"They (neighbors) built the house of their dreams," he said. "What about their dreams? What about their rights? What about their private property rights?"

DeYoung also didn't see how the new regulations would hamper current legal growers.

"I don't see where it's putting anybody out of business," he said.

One grower worried that his failure to have adequate electrical service might mean his right to grow would be taken away. County assistant legal counsel Augustus Ogu responded that people would be given time to remedy code violations. Morgan said health and safety violations would be the priority.

After the hearing, Metzler said minor changes still were called for, but that she didn't foresee her group appealing the new rules. She was happy that the restrictions targeted illegal operations.

"It helps identify who the illegal growers are," she said. "It levels the playing field."

A member of her group, grower Andrew Harper of the Jerome Prairie area, said the new regulations won't affect him because the county at the last minute pulled the requirement that even existing grow sites be set back at least 150 feet from neighboring homes.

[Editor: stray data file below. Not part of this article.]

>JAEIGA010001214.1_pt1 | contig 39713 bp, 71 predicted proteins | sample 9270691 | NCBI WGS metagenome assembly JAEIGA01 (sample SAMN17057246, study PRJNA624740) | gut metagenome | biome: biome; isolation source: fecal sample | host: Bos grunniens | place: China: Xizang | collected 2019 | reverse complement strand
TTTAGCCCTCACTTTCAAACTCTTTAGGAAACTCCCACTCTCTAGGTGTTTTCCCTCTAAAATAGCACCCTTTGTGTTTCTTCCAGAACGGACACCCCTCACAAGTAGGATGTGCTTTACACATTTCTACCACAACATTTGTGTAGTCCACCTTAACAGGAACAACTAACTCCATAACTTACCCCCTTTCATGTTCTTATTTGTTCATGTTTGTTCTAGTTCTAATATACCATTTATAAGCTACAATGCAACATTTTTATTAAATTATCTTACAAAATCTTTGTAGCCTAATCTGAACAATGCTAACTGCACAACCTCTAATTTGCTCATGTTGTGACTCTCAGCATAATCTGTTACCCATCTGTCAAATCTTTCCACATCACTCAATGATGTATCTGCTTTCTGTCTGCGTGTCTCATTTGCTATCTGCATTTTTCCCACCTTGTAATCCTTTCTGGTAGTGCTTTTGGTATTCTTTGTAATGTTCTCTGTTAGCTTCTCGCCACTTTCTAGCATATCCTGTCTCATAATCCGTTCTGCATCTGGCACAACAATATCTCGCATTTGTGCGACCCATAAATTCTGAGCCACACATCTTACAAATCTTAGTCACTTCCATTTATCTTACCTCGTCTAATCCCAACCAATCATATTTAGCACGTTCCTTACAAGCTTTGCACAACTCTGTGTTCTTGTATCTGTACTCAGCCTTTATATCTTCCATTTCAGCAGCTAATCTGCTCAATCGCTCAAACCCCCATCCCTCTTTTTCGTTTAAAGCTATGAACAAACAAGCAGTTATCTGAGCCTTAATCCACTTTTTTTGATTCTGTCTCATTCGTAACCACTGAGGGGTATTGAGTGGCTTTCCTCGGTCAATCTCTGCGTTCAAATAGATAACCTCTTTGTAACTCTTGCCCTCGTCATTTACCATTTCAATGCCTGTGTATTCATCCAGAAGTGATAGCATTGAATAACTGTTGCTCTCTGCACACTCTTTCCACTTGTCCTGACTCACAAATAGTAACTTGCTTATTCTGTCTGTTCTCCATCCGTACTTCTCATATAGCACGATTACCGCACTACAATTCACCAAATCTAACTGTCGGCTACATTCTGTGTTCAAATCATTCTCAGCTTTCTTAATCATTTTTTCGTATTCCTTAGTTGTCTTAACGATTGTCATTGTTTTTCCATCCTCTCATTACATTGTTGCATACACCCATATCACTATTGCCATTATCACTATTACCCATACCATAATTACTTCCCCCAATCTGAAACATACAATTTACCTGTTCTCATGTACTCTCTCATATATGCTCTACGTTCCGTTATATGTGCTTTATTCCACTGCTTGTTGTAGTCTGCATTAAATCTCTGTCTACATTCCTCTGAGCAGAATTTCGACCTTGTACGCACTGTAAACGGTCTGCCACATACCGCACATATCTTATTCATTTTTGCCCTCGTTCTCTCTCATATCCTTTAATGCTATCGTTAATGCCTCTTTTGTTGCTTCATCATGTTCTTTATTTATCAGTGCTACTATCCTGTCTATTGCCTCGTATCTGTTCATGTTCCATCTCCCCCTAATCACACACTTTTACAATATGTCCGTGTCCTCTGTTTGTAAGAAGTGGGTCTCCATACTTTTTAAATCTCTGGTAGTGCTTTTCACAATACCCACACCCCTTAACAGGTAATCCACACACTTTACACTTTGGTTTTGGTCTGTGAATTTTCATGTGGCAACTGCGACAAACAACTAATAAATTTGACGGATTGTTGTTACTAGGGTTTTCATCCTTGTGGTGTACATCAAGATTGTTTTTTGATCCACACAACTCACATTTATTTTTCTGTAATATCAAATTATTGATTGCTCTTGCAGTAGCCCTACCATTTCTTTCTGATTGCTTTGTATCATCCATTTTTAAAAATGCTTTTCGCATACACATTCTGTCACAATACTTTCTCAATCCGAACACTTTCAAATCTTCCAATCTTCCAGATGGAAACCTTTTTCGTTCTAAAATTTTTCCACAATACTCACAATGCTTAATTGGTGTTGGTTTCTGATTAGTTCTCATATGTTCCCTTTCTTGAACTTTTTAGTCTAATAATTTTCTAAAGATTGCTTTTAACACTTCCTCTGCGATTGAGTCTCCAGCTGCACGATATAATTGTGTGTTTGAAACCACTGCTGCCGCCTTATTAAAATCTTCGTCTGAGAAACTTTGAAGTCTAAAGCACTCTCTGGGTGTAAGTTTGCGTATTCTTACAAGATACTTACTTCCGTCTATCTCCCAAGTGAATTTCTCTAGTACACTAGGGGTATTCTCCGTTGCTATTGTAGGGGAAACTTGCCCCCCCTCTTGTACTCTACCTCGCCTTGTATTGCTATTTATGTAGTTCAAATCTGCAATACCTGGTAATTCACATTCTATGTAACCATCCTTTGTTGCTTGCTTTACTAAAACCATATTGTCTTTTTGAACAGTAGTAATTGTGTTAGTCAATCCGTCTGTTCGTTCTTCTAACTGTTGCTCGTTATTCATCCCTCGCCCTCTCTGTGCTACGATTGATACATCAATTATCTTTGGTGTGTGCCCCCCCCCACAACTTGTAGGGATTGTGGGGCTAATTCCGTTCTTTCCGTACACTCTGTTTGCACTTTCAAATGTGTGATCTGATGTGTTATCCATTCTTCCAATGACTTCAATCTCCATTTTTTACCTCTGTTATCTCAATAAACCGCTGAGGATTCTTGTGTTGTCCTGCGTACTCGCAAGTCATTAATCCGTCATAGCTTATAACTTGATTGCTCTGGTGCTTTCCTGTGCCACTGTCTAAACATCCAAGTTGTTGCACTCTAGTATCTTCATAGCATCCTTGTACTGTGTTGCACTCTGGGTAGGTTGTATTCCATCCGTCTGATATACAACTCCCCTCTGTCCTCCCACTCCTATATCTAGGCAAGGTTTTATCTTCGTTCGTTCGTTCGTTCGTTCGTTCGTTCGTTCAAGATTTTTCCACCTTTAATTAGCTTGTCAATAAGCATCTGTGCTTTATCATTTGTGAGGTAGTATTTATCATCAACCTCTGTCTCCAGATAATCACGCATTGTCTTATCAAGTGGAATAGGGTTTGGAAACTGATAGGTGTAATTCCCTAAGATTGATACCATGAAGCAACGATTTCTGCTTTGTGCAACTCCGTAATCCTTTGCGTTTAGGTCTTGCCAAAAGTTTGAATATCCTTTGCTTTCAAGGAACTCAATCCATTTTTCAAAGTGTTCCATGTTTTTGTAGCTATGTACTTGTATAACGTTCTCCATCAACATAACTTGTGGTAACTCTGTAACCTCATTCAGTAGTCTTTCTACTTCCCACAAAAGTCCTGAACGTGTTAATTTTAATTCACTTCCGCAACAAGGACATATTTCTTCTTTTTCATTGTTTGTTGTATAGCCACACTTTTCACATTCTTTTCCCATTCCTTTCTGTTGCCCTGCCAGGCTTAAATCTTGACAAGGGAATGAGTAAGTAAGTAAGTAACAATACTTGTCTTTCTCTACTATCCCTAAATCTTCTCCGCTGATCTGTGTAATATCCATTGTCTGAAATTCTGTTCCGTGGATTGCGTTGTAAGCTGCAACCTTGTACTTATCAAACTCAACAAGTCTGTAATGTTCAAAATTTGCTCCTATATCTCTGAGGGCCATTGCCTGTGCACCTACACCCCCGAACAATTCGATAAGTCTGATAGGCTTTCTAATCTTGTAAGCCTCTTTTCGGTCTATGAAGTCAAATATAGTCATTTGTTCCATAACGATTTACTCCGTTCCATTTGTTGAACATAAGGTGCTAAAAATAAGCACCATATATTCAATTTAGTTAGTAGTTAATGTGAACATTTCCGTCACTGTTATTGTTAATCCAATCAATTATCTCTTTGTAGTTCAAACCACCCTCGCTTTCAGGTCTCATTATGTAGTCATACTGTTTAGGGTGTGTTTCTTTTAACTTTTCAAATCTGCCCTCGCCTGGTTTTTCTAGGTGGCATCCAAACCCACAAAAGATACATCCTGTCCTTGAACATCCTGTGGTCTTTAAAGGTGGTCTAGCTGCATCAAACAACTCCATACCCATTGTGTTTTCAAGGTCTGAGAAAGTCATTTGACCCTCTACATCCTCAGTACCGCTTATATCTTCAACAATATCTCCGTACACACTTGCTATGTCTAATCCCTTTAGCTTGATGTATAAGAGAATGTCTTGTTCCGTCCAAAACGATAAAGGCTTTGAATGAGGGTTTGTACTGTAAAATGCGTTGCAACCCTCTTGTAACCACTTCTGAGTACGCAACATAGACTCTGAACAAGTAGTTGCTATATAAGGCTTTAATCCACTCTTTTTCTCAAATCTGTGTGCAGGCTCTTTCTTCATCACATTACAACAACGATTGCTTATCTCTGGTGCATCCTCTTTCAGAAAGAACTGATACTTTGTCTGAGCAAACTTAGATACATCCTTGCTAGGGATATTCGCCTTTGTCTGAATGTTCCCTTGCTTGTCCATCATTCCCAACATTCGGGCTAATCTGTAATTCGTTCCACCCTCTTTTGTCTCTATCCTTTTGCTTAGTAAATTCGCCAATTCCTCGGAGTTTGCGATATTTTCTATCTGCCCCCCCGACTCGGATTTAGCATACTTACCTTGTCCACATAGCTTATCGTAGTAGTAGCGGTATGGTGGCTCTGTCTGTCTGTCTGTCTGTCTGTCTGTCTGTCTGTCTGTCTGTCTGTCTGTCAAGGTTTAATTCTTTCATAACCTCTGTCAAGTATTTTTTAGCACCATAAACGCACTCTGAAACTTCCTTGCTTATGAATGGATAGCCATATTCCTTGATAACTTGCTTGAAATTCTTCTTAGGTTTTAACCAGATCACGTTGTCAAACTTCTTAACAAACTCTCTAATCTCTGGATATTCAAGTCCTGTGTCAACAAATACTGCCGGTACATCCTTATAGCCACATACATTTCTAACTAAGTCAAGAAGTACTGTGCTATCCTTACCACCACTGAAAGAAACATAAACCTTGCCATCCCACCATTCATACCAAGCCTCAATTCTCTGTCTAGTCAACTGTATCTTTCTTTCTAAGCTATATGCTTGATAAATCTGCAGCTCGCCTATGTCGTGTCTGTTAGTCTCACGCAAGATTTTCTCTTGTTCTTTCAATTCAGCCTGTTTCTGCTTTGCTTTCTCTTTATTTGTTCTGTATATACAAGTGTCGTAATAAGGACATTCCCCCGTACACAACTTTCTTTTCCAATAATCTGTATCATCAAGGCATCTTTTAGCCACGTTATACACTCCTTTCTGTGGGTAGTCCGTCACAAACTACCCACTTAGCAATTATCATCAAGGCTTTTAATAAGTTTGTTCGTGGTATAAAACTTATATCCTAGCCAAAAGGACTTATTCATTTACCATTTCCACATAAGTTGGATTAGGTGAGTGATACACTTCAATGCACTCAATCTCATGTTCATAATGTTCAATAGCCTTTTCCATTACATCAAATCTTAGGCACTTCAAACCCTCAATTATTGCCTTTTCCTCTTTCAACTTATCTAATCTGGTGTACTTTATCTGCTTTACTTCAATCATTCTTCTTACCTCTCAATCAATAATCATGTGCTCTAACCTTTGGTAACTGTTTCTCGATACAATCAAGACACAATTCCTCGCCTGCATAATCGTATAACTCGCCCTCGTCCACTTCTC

"Their taking the 150-foot setback out was pretty big," Harper said.

Takilma farmer Matt Miller said he didn't like new regulations on an emerging industry, but that he wasn't overly concerned. He said it was a matter of jumping through hoops.

"None of this really bothers me or scares me," he said.

Miller, operator of Millerville Farms, agreed that the new rules would provide information for law enforcement to identify legal and illegal growers.

"It's a great way to eliminate the black market," he said.

And he said he's looking for good things to happen in general.

"The best weed in the world is grown in Takilma," he said.

Metzler said the future looks bright. She talked about working with the county on marijuana-related tourism, including farm tours.

"We're actually very hopeful for what's ahead," she said. "This county has listened."

Morgan warned that someone else might appeal the county's new ordinances and that there may yet be a citizen-initiated ballot measure calling for a more restrictive ban.

"I hope both sides continue to work with us," she said. "Communication's the key."

Final copies of the new regulations are to be posted to the county's website, at, when signed. They go into effect in 90 days.


Reach reporter Shaun Hall at 541-474-3722 or